The U.S. Securities and Exchange Commission may be targeting decentralized finance, as it has reopened an old proposal that was made last year. This would target platforms that facilitate crypto transactions and regulate them as exchanges.

In January 2022 , the SEC proposed to expand the definition of “exchanges”, in order to include a wider range of trading activities in the U.S. The agency stated that some entities engaged in trading were not regulated by the SEC as exchanges. This created a “regulatory imbalance.”

The Securities Agency read the comments letters last year from the crypto industry, which called the initial proposal a power grab overreaching and lacking enough clarity to be legit. The divided commission voted Friday 3-2 to approve what is essentially a response. The revised proposal uses a more direct language to include DeFi as part of the broader definition of regulated markets. It also details the estimated costs that this change will cost the industry.

Specific changes will be announced on Friday.

Gary Gensler, SEC chair, believes that the majority of crypto platforms already operate as unregistered security exchanges. This is true even if the latest changes to the definition are made. According to a SEC factsheet outlining the changes, Gensler and the SEC are ready to “reiterate that existing rules apply to platforms that trade cryptocurrency asset securities, including the so-called “DeFi” systems.”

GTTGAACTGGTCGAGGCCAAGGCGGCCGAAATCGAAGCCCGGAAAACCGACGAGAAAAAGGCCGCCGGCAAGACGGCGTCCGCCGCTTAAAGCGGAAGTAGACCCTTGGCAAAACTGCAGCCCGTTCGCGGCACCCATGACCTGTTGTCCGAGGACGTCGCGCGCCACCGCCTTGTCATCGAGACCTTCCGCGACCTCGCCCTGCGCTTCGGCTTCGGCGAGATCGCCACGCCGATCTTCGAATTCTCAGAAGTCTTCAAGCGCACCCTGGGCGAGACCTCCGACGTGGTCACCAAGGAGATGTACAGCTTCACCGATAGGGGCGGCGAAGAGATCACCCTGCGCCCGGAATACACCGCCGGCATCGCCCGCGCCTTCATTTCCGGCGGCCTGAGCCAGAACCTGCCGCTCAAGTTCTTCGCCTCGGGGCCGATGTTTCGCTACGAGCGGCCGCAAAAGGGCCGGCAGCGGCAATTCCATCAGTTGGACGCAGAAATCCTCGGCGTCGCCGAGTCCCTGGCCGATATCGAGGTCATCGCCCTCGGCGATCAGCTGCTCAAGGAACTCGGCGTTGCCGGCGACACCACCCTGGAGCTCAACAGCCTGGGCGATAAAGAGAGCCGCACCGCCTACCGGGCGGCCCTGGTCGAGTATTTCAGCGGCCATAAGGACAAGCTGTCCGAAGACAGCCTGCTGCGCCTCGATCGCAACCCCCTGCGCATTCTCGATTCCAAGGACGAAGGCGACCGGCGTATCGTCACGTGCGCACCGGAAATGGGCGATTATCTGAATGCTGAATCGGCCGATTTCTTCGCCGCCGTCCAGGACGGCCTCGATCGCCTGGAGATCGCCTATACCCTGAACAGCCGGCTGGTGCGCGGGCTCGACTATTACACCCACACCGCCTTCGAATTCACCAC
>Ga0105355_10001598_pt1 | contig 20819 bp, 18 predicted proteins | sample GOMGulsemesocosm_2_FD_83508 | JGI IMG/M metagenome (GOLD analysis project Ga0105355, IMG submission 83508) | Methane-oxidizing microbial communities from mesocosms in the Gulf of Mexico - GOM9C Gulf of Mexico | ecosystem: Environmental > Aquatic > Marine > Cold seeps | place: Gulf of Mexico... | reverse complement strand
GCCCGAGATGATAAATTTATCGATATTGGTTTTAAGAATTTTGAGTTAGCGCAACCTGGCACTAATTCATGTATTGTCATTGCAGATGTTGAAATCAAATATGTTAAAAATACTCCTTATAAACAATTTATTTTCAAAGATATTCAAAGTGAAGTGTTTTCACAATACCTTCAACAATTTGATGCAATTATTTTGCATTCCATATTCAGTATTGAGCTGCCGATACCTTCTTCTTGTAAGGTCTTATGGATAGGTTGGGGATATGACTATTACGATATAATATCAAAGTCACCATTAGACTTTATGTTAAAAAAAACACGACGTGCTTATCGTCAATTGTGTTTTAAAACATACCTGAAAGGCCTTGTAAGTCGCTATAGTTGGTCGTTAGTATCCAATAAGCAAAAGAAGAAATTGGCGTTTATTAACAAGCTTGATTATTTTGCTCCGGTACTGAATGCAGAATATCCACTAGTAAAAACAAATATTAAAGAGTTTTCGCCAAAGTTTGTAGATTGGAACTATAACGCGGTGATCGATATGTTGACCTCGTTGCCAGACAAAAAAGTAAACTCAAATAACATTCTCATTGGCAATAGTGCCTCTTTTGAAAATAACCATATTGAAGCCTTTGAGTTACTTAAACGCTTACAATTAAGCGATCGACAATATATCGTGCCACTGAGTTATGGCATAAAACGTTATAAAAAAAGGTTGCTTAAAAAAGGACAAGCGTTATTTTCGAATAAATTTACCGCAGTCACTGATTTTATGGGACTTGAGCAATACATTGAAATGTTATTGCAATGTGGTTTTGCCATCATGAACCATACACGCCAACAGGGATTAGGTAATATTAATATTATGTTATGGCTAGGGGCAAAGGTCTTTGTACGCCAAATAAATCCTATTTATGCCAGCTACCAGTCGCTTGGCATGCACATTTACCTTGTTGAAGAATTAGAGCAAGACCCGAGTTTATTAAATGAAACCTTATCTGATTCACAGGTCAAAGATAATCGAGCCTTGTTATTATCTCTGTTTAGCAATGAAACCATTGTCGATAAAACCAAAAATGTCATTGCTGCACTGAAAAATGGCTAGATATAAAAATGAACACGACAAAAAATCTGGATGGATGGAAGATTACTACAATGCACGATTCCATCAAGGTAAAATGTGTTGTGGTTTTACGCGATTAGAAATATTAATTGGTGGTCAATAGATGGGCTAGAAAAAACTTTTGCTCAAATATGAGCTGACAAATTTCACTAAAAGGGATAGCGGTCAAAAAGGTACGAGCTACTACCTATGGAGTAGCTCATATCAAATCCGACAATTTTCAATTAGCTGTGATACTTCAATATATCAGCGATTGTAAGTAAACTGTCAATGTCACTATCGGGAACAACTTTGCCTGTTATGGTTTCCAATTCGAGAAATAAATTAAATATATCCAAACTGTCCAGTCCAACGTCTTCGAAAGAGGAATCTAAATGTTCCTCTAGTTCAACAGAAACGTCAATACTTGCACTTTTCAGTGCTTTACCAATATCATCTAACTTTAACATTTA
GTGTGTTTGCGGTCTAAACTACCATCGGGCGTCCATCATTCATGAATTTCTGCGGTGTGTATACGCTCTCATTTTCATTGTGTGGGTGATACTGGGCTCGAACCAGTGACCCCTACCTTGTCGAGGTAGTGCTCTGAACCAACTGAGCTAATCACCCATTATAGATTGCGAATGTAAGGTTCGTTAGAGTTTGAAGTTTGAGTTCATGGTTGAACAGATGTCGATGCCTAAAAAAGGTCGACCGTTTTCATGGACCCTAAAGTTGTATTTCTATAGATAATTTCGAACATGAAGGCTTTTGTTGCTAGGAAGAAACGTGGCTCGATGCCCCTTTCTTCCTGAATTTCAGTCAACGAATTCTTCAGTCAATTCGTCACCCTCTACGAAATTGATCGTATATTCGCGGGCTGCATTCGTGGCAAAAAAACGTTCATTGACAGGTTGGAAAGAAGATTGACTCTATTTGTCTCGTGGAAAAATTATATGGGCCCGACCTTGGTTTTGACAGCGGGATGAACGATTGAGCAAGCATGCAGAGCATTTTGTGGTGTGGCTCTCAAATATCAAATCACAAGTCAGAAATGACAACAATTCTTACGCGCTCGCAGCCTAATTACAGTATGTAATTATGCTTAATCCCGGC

In the meeting on Friday, he stated that “calling yourself a DeFi Platform is not an excuse for defying securities laws.”

SEC officials told reporters before the meeting that the SEC reopened the meeting and provided additional information after market participants requested more information on the proposed amendments, including how they would apply to crypto assets and DeFi.

According to SEC officials the agency doesn’t intend to define DeFi within the rule. Instead, it will assess each case based on how the activity has been handled, such as whether an intermediary exists and what services that intermediary provides. The two commissioners who opposed the proposed changes were primarily critical of the lack of clear examples and definitions in the proposal. Hester Peirce, and Mark Uyeda.

Peirce said that the new text “doubles up on defects” of the original and “articulates confused and unworkable standard.” She noted that the crypto industry was destroyed last year, and that it “seems perverse that we would encourage centralization.”

Peirce said, “We should have started from the beginning and released a concept announcement.” She asked SEC staff a series of detailed questions about how the exchange definition could work. The staff repeatedly told her that they would need to consider the questions and come back with more information.

Uyeda, who criticized the proposal for its “expansionary language and ambiguity”, noted that the SEC seems to answer many key questions from those that could be regulated with: “It Depends.”

Gensler reaffirmed his belief that “the majority of crypto-tokens are securities”, and that existing requirements for security exchanges already apply to crypto trading platforms.

He said: “These platforms match the orders of multiple buyers of crypto securities with sellers using established, nondiscretionary methods.” “That is the definition of a trading platform – and most crypto platforms today meet it.” This is true whether the exchange calls itself centralized or not.